Is minor in management useful from a recruiters’ perspective? Would minors in economics be useful in any way if one is planning to switch to management?
I can’t really talk about the corporate world. But in start ups, the college you’re from hardly matters. So I don’t think this would make much of a difference.

How do campus placements fare with respect to off-campus ones? What route to take for placements out of campus?
From a startup point of view, one can check out angel.co. It is an online platform that’s pretty popular in the startup world. It’s a place where startups find people and people find startups to work for or with. Every startup worth its salt will put up roles and profiles on angel list. Anyone who wants to work can sort of filter down sectors, roles and locations. Angel list is a great place to start. Apart from that a lot depends on how you met the founders, in case you’re not applying through angel list. Whether you met them personally or professionally or through a reference. You’re level of compatibility with the founder is really important.
If you are really sold on the idea, then it’s a really way to go on. Working in a startup is in a way harder than working in other roles. Fortunately now a days, it doesn’t pay any less. Startups are paying equally as well as large corporates. The work you put in is a different issue. While in a corporate you’ll have to work for 7-8 hours unless you’re in a high pressure role which means you’ll work 10 hours a day. But here we work 10 hours in a usual day. We work on Christmas, New Year it doesn’t really make a difference. So you should really be sold on the idea to put in the kind of hours that it demands.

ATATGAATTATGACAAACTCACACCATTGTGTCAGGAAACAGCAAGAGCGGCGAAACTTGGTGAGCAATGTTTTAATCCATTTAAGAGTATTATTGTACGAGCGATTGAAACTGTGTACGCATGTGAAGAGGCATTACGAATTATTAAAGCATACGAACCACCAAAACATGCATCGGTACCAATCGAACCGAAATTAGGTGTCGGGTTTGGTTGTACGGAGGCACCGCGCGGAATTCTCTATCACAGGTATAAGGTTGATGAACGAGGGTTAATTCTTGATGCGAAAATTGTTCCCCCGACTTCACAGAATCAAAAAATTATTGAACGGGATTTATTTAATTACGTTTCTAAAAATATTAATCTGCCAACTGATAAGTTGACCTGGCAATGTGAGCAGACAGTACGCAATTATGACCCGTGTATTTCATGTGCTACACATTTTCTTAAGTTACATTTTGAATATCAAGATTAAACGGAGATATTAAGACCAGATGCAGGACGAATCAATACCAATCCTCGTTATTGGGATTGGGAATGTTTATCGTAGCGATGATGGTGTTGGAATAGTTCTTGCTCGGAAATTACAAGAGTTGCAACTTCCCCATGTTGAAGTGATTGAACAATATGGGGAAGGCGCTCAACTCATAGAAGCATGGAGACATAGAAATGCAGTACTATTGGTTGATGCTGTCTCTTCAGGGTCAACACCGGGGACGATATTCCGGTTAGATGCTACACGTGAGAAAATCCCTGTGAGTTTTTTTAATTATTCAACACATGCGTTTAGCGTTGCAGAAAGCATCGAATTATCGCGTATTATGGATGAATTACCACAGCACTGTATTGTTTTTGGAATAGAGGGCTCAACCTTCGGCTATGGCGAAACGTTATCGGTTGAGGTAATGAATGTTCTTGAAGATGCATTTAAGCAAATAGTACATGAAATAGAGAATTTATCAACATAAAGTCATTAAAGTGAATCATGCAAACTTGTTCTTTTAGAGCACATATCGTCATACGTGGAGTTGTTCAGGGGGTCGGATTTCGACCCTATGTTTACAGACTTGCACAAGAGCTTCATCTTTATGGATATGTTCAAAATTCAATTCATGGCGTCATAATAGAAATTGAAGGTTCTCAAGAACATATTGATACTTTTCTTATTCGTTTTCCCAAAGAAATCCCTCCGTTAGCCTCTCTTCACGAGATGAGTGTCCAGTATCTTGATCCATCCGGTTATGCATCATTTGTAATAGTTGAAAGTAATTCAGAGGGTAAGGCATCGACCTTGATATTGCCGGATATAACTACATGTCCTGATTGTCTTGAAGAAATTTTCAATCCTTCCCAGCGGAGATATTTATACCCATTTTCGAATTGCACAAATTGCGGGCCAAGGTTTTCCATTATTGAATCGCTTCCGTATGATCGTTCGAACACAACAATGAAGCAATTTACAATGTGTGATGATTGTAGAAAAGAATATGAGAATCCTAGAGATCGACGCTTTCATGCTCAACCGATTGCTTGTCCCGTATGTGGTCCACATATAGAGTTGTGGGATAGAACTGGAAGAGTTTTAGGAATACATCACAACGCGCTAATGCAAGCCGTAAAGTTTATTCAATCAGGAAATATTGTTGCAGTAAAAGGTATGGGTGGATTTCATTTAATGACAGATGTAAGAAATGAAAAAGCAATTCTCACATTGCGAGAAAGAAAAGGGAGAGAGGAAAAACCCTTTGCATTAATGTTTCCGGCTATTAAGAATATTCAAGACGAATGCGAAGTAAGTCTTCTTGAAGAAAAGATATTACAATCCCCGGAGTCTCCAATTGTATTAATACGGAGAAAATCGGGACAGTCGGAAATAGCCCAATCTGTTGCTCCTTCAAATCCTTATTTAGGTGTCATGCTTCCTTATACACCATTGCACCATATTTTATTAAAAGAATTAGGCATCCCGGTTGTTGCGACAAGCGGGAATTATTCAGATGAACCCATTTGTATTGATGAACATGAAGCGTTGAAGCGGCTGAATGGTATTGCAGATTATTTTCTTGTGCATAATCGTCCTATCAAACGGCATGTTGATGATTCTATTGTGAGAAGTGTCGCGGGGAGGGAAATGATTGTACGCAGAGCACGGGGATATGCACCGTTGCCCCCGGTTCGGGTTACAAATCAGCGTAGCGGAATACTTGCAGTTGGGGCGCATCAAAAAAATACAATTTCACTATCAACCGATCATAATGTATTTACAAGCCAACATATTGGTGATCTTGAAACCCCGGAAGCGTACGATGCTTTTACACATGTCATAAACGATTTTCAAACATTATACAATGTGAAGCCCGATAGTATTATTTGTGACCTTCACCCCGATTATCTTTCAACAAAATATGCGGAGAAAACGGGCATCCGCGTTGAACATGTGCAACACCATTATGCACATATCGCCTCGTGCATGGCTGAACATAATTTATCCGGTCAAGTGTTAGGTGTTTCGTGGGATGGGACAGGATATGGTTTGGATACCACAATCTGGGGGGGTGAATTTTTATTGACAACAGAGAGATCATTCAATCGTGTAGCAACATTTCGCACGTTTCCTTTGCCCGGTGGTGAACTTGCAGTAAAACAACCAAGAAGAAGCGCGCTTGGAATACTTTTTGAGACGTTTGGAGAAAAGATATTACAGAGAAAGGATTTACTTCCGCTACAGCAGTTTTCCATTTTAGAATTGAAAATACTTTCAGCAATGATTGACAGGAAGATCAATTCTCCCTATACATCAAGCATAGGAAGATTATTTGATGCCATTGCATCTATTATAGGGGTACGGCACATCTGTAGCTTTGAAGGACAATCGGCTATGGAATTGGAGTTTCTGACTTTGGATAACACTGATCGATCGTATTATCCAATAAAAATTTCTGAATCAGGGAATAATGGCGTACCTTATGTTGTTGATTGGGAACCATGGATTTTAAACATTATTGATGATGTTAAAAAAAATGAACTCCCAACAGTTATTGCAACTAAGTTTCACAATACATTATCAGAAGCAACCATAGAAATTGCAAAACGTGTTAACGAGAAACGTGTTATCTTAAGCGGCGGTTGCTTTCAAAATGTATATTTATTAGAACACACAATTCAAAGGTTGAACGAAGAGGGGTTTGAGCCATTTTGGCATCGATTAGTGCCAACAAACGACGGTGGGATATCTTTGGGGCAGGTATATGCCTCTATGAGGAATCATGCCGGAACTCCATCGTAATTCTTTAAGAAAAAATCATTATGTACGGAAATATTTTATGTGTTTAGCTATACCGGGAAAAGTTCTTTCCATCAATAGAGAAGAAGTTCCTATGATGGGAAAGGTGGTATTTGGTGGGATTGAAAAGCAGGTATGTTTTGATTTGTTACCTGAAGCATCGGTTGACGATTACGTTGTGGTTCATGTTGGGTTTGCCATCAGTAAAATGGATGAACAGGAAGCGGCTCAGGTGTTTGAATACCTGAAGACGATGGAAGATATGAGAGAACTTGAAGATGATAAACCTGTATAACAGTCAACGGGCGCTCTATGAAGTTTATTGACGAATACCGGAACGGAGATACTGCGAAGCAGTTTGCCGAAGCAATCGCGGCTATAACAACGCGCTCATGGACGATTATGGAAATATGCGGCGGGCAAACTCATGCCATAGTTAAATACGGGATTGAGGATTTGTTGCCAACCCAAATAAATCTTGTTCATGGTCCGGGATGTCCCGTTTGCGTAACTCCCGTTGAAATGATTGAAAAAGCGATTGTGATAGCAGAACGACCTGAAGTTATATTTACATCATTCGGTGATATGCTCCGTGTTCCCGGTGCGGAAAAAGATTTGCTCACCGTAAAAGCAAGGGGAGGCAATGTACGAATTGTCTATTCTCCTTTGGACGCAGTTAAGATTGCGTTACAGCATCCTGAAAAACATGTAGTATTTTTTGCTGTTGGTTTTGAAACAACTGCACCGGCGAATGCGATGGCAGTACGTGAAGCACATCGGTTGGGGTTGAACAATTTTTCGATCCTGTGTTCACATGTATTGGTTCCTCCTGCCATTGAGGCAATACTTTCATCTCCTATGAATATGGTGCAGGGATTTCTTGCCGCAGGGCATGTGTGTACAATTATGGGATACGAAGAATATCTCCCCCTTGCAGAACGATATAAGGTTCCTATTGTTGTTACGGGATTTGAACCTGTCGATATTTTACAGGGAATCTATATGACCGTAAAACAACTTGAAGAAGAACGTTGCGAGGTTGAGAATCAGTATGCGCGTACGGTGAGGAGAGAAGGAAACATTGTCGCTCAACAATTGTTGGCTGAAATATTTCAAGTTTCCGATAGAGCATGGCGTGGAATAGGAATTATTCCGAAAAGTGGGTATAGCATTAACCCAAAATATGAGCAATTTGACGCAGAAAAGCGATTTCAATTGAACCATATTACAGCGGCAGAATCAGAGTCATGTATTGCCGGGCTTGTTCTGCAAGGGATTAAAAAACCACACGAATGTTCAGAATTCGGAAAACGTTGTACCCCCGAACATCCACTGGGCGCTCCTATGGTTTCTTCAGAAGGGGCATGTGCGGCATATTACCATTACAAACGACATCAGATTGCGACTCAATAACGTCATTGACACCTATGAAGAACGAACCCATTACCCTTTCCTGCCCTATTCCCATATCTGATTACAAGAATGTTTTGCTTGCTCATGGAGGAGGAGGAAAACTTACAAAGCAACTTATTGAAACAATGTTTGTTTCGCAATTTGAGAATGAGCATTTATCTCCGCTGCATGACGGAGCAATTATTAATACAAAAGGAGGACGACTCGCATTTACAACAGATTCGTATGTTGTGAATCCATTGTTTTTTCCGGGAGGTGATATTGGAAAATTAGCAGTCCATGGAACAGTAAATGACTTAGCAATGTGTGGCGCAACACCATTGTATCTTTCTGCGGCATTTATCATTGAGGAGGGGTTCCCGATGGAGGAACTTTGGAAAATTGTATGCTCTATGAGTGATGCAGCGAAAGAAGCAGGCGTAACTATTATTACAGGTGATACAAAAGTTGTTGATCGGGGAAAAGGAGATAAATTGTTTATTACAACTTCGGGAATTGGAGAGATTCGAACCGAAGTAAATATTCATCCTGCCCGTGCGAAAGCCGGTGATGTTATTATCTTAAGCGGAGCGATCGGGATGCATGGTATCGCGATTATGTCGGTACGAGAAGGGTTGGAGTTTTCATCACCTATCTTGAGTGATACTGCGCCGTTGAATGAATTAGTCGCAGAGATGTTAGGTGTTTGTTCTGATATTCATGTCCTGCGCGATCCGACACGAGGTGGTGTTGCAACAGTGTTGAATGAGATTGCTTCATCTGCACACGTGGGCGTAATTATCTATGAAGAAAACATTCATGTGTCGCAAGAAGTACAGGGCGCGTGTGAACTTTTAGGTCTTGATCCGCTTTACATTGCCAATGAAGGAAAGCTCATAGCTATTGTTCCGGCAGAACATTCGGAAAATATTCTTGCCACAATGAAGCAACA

Is one year ample time for experience, after which a major can be pursued?
For masters, yes. A couple of my friends applied for masters programs after 1 year of work experience and have been accepted into much better colleges than if they had applied in college. However for an MBA, notwithstanding IIM’s and the like, in my opinion, 3 years of work experience is essential. I plan on pursuing an MBA as well after completing 3 years of work experience.

How permanent is any choice of career? Do you think one should stick to a particular field or keep changing and experimenting as they grow in the industry?
I think in this day and age, no career is completely solid. Fluidity is something we should all embrace. There are a lot of roles that were there a couple of years back which are obsolete now and it’ll happen in the future too.

How can one be sure that a certain career path is right for them? What is a good way to make that decision?
I think the best way of doing that is through internships. If they don’t help you in choosing a particular career, it’ll at least help you in ruling out options.